At the Mountains of Madness: This was a selection from the Main Library’s Classics Book Group several years ago that I simply adored. H.P. Lovecraft has always been a favorite of mine, but this book was something different from his usual fare. Lovecraft suffered from night terrors, and used the visions he saw as the basis for his stories. As a result, the monster and other horrors he describes are usually intense and vividly described. The terror in this book, however, lies in his manipulation of the reader’s imagination. The story is told through the eyes of Dr. William Dyer, the head of a doomed expedition to Antarctica, describing the odd buildings, strange writings, and inexplicable horrors that he and his partner witnessed–and it is that very inexplicability that makes this story so chilling. In forcing the reader the render their own nightmares, this book can be anything you want it to be–or anything you dread that it might me.
Into Thin Air: This is another recommendation from one of our patrons…In 1996, journalist Jon Krakauer was sent to cover an expedition to the top of Mount Everest, an experience he had always dreamed of accomplishing. The reality of the trip, however, was truly dreadful. Krakauer was present during the ‘Mount Everest Disaster’, when eight climbers were killed and several other stranded in the overwhelming storms that raged across the slopes. Oxygen deprivation at the time, and grief following the event colored Krakauer’s initial piece, leading to a number of tragically false errors. This book is his attempt to set the record straight in terms of what happened on Everest during that trek, as well as an explanation of the inhuman conditions of Everest, and the super-human effort it takes to climb it. This is a book that will leave you gasping, exhausted, and exhilarated; even for those with a knowledge or memory of the events described will find plenty here to learn, and plenty of moments over which to marvel.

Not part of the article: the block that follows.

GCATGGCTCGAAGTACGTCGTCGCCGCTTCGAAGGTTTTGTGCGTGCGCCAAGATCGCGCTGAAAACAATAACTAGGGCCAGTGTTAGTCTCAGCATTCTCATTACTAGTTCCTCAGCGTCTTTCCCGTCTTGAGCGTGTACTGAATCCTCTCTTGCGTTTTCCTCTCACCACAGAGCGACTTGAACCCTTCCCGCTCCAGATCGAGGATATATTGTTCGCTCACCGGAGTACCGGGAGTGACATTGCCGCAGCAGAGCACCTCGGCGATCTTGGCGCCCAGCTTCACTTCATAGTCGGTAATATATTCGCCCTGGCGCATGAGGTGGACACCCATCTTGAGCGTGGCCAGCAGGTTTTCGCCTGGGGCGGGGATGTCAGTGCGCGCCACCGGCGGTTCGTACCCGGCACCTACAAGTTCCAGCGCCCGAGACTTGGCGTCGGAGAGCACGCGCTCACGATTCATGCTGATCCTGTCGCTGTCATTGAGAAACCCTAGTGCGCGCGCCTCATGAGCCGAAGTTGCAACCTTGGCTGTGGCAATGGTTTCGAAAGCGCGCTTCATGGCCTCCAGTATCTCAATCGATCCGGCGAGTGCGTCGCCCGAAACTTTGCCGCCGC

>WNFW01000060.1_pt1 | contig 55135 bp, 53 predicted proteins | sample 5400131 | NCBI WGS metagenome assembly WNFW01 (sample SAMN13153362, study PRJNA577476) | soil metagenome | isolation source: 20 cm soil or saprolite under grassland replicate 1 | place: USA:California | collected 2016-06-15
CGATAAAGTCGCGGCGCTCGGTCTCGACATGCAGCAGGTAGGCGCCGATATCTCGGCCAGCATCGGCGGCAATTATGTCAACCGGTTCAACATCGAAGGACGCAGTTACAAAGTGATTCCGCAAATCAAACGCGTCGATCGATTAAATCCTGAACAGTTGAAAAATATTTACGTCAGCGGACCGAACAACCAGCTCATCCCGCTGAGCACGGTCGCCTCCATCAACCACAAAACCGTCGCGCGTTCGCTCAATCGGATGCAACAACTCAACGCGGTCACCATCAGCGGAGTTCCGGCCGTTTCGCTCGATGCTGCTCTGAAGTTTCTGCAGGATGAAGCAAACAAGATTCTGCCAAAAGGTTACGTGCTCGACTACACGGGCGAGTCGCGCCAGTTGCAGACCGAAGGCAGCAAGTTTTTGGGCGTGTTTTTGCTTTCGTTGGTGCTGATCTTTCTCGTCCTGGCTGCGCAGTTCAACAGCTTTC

Into the Silence : the Great War, Mallory, and the Conquest of Everest: For those of you who can’t get enough of Everest, here is another tale of heroism and disaster to read in the safety of your own armchair. On June 6, 1924, Colonel George Mallory, Britain’s premier mountain climber, and his comrade, Sandy Irvine, disappeared somewhere near the top of Mount Everest (it is for Mallory that the final approach to Everest’s summit is named). This is the story not only of this expedition, but of the world that Mallory left behind to climb the mountain–a world that had recently been ravaged by the First World War, and was desperate for hope and for heroism. Mallory’s courage and resiliency, both in the war and on Everest, captured the imagination of Great Britain, making his disappearance that much more significant. This is a book for history buffs and adventurers alike, providing a story that is both touchingly sympathetic and intellectually fascinating.
Keep those recommendations coming, and keep exploring, beloved patrons!